Using Homemade Gerbs Creatively

Written by Harry Gilliam

Topics: How to Make Fireworks

Last post, Making Gerbs (Firework Fountains), I made some homemade gerbs, also called fountains, using either a gold glitter composition or a silver titanium one. These fountains create nice effects, either fired one at a time, or in a “front” with the gerbs in a line, spaced 8-10 feet apart.

Homemade Silver Titanium Gerb

Homemade Silver Titanium Gerb

One of the things I really love about handmade gerbs is their versatility. In this article I will show you how to incorporate these fountains in some other creative devices:

  • I’ll mount some gerbs on a frame to create a waterfall.
  • I’m going to show how to make a very simple, beautiful, color-changing spark wheel.
  • I’ll recreate the Chromatrope wheel that was described in Mortar Racks, Fusing Techniques, and a Firework Wheel, using homemade fountains to drive it.
  • I’ll show how to make a simple set-piece in the shape of a star, using two different types of titanium in the silver formula.
  • And a simple line rocket will be assembled.

I totaled up the number of the glitter gerbs and the titanium fountains I need for all the projects I have planned, and I rammed them as described in Making Gerbs (Fireworks Fountains).

I drilled 1/4-inch nozzle holes in all of them except the four titanium gerbs that I have planned for the sample waterfall. I made 3/8-inch apertures in those nozzles so that they spray the silver sparks out more gently.

Also, the glitter gerbs are going to be used in pairs with the titanium ones. The glitter gerbs will burn, and then they will passfire from their bulkhead ends to the nozzle end of the Ti ones. So, I’ve drilled 1/4-inch passfire holes through the bulkheads of the glitter fountains.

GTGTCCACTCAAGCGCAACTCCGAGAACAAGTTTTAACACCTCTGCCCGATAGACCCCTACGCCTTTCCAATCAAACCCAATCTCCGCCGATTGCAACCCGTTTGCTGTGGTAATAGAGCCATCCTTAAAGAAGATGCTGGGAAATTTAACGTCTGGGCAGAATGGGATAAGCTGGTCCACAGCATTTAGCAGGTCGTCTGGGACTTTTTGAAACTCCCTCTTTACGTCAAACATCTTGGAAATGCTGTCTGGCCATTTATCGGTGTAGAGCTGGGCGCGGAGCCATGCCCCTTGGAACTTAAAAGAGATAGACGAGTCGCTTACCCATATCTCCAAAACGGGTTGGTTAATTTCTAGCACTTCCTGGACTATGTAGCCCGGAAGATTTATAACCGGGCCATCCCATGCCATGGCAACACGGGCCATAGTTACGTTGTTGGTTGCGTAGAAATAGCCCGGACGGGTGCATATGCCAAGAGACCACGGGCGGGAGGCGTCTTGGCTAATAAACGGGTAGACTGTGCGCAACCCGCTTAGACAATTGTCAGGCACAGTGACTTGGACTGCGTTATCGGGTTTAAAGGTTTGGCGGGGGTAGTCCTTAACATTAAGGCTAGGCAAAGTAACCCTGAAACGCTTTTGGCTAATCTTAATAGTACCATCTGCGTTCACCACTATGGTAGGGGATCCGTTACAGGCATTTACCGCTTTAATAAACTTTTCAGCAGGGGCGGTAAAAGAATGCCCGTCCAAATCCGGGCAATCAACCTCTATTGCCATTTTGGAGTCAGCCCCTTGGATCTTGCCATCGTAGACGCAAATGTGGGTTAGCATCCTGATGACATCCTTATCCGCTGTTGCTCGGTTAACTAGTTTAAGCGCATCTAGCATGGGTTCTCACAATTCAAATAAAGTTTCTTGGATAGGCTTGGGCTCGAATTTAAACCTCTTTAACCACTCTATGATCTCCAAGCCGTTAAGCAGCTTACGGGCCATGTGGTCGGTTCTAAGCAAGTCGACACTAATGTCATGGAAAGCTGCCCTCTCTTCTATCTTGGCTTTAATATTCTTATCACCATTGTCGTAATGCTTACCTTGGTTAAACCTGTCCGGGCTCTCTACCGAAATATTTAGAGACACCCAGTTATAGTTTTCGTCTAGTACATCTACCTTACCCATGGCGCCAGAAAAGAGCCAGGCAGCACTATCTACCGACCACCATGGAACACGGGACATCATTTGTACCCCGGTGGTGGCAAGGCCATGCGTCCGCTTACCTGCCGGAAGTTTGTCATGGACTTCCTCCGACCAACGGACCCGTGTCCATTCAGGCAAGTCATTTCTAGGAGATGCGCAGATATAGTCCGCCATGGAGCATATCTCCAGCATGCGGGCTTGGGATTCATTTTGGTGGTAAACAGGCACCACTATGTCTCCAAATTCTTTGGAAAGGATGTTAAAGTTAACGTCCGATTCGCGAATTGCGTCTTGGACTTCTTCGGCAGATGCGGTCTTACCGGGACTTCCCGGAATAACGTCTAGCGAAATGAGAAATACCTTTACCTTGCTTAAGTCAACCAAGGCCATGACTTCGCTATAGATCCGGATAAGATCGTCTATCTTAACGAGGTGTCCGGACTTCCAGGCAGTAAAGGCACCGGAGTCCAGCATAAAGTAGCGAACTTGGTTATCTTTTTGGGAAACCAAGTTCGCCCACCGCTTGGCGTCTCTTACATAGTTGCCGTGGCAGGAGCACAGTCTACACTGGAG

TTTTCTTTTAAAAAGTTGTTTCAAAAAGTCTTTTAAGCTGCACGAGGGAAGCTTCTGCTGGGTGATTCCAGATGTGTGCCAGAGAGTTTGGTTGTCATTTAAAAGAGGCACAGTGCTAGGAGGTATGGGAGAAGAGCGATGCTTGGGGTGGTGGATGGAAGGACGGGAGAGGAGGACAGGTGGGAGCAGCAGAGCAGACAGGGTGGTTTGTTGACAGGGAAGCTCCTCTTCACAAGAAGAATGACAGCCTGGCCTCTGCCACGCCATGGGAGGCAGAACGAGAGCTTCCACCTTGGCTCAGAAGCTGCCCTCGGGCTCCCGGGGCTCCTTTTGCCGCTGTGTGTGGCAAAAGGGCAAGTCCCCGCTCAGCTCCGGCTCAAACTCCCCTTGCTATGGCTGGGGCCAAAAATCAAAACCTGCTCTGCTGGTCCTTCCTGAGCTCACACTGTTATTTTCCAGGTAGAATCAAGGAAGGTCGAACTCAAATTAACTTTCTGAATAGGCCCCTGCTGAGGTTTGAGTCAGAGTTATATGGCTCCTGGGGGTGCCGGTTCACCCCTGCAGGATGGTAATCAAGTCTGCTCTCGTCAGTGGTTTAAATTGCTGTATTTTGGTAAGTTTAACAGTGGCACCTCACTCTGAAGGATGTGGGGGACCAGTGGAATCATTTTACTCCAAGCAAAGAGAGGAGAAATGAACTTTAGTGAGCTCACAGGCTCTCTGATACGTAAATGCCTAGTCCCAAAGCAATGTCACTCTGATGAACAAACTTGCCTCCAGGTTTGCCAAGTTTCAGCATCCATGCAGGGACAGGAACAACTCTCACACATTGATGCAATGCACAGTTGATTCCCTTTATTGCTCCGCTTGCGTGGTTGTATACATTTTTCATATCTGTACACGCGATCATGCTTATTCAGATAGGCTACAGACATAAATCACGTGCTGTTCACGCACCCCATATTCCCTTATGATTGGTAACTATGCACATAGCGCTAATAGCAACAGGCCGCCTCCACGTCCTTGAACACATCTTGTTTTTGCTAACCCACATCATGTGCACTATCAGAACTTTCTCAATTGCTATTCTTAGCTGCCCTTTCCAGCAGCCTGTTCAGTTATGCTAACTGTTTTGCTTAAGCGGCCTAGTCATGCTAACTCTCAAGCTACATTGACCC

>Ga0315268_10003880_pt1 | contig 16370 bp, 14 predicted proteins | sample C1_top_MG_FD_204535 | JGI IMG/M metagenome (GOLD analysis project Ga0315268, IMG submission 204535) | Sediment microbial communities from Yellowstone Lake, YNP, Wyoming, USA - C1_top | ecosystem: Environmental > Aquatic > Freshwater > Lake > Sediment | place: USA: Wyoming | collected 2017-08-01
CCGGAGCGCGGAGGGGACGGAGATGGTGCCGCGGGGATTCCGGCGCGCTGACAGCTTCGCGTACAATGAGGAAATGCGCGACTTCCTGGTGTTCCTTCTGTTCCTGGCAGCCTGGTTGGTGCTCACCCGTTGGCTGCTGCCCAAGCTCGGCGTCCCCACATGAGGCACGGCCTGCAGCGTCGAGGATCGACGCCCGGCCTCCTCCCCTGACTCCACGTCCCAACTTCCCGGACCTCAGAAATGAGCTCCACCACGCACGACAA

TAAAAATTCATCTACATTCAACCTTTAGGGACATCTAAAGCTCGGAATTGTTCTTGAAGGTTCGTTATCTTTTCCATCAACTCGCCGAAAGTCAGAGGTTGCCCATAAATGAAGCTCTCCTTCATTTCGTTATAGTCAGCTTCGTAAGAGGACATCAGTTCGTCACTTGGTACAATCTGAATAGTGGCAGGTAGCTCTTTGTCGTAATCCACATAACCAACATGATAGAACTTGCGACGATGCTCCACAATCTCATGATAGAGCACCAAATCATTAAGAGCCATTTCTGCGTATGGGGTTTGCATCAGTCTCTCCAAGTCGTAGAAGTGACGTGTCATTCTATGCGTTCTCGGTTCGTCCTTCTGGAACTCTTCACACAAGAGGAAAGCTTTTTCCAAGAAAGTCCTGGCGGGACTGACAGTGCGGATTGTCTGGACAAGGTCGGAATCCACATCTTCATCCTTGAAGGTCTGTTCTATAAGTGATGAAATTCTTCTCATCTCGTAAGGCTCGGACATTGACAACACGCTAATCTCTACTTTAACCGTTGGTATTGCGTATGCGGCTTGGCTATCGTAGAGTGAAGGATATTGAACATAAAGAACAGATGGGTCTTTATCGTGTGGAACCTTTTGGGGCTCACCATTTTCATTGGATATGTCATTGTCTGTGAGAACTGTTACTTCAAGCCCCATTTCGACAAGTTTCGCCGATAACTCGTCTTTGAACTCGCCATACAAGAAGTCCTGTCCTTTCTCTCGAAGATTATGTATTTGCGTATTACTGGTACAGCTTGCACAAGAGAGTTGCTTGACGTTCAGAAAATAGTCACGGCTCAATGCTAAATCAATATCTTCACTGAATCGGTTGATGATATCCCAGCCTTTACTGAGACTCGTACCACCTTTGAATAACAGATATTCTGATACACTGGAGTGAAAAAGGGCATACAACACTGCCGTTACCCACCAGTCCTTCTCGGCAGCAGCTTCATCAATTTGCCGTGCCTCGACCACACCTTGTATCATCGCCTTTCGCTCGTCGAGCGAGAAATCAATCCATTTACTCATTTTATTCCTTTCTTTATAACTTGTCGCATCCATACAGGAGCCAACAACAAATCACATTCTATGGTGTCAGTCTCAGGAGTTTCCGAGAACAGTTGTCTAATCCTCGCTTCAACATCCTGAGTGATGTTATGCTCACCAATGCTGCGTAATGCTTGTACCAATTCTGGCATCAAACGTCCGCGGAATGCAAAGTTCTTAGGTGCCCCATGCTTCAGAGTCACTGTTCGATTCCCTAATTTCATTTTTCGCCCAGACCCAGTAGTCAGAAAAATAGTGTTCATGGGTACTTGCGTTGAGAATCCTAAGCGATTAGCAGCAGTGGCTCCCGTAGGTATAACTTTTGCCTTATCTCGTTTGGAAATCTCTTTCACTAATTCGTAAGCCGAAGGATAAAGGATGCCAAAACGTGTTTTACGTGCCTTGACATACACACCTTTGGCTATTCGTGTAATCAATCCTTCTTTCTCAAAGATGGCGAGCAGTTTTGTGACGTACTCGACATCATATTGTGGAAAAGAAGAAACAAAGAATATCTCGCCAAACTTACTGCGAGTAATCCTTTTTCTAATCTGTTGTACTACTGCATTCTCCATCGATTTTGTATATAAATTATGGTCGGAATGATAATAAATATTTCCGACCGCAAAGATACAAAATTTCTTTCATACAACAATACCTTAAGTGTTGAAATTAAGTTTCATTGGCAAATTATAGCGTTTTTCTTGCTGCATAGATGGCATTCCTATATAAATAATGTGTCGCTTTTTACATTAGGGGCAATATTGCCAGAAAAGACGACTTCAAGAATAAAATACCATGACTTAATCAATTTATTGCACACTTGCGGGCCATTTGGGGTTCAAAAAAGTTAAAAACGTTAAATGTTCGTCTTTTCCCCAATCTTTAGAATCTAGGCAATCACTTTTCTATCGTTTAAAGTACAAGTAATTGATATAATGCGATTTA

When they are going to be used individually, I fuse the gerbs with Visco as shown in the photo above. But when they will be used in devices such as the ones I have planned for this project, I fuse them differently.

I cut some 4-inch lengths of thin blackmatch from Quickmatch or Super-Fast Paper Fuse. This match is doubled and inserted into the nozzle holes of the gerbs.

Lengths of Thin Blackmatch, Cut, Doubled, and Inserted into Gerb Nozzles

Lengths of Thin Blackmatch, Cut, Doubled, and Inserted into Gerb Nozzles

I screen together, through a 40 mesh screen, a black powder prime composition, consisting of:

Component Ounces
Potassium nitrate 1.5
Air float charcoal 0.3
Sulfur 0.2
Dextrin 0.1

In a paper cup, I add enough water to the prime powder to create a slurry with the consistency of jam. This slurry is put in a plastic baggie, the top of the baggie is twist-tied closed, and the excess plastic is cut off. I clip a very small corner off of the baggie, and pump the prime into the nozzle holes until they are full.

I finish this priming/fusing off with a dusting of fine black powder granules, and the prime is allowed to dry for a couple of days.

Priming  the Gerbs with Black Powder Slurry

Priming the Gerbs with Black Powder Slurry

This combination of blackmatch and black powder prime ensures a very positive ignition when the flame from quickmatch fusing reaches the ends of the gerbs.

Now I install paper buckets on the fused ends of all the gerbs, and on the passfire ends of the glitter gerbs. These buckets consist of 4-inch by 9-inch pieces of 40-pound kraft paper glued and rolled onto the ends of the paper tubes, resulting in a double walled bucket.

Installing Paper Buckets on Gerbs

Installing Paper Buckets on Gerbs

Click here to learn how to use homemade gerbs creatively.

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